Even though the population of the Red-headed Woodpecker has declined significantly over the past 25 years, it has been a bit encouraging to discover they are nesting successfully in good numbers in our area. Hopefully, they will continue to stage a comeback.

Lake Garfield

Red-headed Woodpecker

 

Our community hosts a modest farmer’s market every Saturday and it’s a nice way to find locally produced goods. There is often a good selection of organic fruits and vegetables. We even have a train that goes through the center of town. (Much to the chagrin of commuters every day.)

Lakeland Market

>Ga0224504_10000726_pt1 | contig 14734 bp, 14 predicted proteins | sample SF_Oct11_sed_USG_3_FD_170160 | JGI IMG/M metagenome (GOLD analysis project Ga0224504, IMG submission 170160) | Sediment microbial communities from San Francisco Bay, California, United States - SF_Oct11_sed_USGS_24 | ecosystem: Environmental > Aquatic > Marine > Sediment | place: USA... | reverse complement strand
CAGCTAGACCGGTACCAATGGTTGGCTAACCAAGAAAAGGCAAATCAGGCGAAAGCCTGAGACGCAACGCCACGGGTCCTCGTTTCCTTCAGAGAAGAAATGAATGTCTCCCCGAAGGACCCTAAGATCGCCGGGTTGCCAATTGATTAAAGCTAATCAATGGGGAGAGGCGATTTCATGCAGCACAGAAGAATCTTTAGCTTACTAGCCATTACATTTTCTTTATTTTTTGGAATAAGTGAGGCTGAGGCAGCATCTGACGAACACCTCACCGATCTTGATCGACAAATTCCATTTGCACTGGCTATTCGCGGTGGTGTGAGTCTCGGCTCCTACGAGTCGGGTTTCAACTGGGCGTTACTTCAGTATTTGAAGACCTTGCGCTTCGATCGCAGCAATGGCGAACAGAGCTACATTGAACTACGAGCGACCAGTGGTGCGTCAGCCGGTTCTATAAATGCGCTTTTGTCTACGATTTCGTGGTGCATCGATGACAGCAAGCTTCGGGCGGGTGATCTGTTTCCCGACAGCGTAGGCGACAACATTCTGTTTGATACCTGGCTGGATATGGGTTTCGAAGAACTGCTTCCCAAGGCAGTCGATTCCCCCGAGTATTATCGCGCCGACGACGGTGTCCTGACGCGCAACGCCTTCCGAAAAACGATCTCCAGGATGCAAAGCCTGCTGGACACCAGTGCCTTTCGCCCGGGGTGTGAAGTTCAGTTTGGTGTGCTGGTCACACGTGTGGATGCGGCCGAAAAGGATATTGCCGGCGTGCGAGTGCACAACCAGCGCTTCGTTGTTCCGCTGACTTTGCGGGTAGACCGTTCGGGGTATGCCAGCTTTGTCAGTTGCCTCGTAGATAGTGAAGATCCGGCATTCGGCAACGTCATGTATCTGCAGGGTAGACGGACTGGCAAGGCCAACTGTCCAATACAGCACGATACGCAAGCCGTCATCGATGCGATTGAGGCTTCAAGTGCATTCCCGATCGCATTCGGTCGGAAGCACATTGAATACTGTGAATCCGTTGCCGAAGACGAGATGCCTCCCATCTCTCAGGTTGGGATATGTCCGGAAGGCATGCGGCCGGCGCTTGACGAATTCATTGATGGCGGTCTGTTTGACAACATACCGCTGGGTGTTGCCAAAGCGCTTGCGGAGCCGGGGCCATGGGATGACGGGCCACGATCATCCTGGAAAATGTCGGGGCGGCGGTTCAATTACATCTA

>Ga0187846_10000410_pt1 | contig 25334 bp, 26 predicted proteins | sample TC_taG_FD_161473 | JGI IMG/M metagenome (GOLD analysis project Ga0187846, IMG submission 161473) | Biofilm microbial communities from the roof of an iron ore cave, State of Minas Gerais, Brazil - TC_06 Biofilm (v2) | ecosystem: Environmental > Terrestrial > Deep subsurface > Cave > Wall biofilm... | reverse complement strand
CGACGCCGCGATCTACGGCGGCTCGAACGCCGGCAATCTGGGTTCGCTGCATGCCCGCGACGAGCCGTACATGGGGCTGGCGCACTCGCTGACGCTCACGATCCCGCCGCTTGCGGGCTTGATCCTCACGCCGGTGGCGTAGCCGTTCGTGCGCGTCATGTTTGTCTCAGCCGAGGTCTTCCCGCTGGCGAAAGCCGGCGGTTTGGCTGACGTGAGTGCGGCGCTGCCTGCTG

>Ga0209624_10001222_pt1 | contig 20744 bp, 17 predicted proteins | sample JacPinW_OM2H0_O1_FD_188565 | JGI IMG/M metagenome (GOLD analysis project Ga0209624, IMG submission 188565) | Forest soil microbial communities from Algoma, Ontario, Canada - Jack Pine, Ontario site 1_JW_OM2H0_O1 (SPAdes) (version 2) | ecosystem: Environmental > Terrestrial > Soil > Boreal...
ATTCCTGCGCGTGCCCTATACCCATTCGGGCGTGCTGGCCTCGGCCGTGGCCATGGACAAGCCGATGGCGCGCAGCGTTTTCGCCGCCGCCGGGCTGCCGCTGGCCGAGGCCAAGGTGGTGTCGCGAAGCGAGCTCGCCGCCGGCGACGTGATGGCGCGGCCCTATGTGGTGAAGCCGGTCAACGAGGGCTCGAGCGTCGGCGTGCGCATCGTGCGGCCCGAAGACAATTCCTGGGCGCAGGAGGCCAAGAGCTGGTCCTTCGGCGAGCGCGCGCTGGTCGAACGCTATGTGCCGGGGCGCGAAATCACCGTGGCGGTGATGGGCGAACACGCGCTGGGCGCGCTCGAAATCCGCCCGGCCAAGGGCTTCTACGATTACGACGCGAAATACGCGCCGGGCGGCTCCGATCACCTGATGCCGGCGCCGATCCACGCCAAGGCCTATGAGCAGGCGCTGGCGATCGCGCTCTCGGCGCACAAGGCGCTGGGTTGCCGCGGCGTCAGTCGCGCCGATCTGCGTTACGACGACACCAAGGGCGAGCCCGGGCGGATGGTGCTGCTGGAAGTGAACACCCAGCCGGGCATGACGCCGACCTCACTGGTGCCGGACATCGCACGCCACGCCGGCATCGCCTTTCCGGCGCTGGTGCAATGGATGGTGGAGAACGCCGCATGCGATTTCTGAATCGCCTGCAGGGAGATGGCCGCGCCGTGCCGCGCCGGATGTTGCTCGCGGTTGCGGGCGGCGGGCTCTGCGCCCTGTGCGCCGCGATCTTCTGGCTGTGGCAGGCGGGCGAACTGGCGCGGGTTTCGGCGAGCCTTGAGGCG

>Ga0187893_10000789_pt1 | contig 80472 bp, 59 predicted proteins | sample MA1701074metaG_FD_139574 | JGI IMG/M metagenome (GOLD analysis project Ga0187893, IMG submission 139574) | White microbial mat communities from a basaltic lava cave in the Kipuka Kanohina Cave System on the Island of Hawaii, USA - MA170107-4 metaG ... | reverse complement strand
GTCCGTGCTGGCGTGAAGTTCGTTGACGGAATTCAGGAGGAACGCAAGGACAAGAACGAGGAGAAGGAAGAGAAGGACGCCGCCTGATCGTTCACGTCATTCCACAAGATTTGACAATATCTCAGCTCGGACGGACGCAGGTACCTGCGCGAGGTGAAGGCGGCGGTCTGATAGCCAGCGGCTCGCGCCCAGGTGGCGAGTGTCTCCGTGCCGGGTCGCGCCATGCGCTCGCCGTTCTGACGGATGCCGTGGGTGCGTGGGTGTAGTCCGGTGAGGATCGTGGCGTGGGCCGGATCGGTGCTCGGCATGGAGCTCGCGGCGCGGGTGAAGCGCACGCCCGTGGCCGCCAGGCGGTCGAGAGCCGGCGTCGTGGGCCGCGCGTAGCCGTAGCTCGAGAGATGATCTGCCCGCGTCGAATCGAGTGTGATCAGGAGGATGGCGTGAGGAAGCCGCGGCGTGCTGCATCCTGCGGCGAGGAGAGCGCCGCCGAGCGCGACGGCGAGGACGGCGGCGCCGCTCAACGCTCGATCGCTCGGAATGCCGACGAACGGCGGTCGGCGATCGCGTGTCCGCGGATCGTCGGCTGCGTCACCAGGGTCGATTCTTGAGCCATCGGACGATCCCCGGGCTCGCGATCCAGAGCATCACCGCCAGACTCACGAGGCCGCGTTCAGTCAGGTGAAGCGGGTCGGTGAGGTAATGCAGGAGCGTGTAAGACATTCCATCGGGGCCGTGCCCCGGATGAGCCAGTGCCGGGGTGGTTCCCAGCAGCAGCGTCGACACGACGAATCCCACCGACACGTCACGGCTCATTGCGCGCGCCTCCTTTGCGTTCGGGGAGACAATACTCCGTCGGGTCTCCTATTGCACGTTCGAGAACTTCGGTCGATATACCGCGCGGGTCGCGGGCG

Market

Lakeland Market

Tomatoes

Lakeland Market

Produce

Lakeland Market

Peaches

Lakeland Market

Pastry

Lakeland Market

Flowers

Lakeland Market

Produce

Lakeland Market

Train

 

 

Well, we hope you enjoyed your leftovers this year! I’m already dreaming of Gini’s hash for next year. After such a feast, there’s only one sensible thing to do —

Rolling Woods Lane

Mourning Dove

 

We hope you enjoy your search for a natural place and come back for a visit!

Categories: Birds, Florida, Photography, Travel | Tags: , , , , , , , , , , , , , , , , , | 34 Comments